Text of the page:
Plot summary (from the publisher): Reacher’s anonymity in Florida is shattered by an investigator who’s come looking for him. But hours after his arrival, the stranger is murdered. Retracing the PI’s trail back to New York, Reacher’s compelled to find out who was looking for him and why. He never expected the reasons to be so personal–and twisted.
Warning: Spoilers below!
- The reveal about Hook Hobie — that he actually died in a chopper crash in Nam and had his dog tags (and thus his identity) stolen by a fellow soldier — was a good one. Throughout the whole novel, I kept thinking if he didn’t want anyone to know he was still alive, why would he go back to New York (his home state) and keep his same name??? I guess Child answered those questions rather neatly.
- I liked learning a bit more about Reacher’s background. The tidbits Child dropped about his French mother, childhood, and forensic anthropology classes in the Army are really helping me form a more complete picture of the guy.
- As with Holly Johnson in Die Trying, I liked the female lead in this installment of the Reacher series. Jodie Garber, while not a bad-ass federal agent, was smart and capable in her own way, and — as a standalone character — did not detract from the story.
- Is it just me, or does Child too frequently break the golden rule of “show, don’t tell”? Almost everything we learned about Reacher’s time in the Keys was presented as straight-up exposition, as was most of what was learned about Hobie. It became tedious after a while.
- Is Reacher going to have a different love interest in every book? Because that too is getting tedious. As I said before, I liked Jodie well enough as a standalone character, but did not enjoy the love story/sex scenes between her and Reacher.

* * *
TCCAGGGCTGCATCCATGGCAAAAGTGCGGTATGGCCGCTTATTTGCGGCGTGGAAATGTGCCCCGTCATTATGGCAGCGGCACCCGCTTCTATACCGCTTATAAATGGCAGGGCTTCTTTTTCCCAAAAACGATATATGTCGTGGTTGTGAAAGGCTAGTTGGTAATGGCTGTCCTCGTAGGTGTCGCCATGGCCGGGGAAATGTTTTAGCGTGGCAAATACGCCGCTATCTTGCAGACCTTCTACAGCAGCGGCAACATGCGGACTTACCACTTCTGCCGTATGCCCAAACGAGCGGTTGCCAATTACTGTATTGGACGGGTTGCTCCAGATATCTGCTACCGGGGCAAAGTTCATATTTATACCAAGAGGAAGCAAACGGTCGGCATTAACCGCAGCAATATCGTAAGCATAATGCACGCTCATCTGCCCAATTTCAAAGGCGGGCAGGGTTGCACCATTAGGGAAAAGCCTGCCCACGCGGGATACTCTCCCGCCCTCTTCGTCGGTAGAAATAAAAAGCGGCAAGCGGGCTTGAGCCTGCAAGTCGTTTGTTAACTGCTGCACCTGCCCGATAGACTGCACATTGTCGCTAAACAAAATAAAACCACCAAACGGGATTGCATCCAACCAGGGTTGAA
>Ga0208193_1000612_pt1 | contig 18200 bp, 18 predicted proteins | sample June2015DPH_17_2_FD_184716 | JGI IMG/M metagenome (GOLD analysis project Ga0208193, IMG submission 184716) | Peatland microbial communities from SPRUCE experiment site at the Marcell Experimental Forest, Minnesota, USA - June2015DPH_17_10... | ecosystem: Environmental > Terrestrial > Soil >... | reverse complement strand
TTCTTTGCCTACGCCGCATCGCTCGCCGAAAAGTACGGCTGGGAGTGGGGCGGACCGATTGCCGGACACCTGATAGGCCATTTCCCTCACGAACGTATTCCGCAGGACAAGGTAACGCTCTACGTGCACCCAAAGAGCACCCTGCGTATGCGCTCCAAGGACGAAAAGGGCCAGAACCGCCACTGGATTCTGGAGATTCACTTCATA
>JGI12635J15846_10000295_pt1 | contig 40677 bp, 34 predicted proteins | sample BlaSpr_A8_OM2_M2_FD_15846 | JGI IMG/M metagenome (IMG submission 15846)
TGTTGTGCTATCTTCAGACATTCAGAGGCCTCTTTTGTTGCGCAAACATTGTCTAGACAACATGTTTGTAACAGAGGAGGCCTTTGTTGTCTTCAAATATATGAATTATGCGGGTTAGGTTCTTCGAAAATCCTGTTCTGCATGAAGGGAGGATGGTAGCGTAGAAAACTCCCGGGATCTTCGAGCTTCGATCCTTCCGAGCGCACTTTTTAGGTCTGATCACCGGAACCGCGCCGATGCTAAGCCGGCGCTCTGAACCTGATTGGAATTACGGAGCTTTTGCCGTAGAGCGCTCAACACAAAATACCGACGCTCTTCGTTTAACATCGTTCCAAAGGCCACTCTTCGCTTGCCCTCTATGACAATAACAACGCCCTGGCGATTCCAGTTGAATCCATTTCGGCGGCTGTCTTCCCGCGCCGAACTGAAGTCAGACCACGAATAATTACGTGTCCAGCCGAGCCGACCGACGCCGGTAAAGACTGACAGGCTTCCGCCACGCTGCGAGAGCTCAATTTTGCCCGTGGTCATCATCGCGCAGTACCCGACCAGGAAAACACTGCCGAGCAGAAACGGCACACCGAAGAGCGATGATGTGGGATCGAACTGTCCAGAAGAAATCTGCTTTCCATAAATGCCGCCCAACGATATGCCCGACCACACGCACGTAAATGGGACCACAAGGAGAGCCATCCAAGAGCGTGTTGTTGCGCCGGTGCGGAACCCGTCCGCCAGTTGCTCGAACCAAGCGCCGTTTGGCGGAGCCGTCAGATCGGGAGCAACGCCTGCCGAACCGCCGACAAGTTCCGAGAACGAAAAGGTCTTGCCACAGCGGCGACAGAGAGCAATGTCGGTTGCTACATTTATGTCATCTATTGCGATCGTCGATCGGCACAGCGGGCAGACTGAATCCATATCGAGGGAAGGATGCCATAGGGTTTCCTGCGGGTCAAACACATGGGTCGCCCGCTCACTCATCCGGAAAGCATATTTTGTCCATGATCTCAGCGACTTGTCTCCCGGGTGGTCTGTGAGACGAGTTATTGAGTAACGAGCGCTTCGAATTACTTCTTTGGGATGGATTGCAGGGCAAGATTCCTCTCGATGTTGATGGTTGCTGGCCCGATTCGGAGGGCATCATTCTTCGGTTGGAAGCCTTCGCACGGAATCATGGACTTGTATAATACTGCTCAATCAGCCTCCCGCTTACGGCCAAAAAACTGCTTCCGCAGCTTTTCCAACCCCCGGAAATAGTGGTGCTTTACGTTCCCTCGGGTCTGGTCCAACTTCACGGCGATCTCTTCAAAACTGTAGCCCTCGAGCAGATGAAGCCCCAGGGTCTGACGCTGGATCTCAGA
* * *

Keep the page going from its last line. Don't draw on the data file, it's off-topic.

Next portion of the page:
- Reacher barely seemed engaged in the case at all. He treated it as a chore rather than something he wanted to do, and thus there was no sense of urgency along the way.
- Although I mostly like Jack Reacher as a character, he’s on the precipice of becoming a cartoonish superhero. He takes a nail to the skull and a .38 to the chest, but survives both potentially fatal injuries because of his perfect physique????? Now that is just fucking ridiculous. And Child compounded the nonsense by having the doctor gush about how if a computer were to spit out a human specimen capable of surviving a close-range gun shot, Reacher would be the blueprint. *Eyeroll*
Tripwire delivered pretty much what I expected from a Jack Reacher book: Jack was back with another woman and another chance to play the reluctant hero. The story this time around interested me a bit more than the main plots of the first two books, but there seemed to be a few more slow spots in this one as well. And Reacher’s ability to survive all manner of assault with deadly weapons is threatening to become a detriment to the series. I give this one 3 stars out of 5.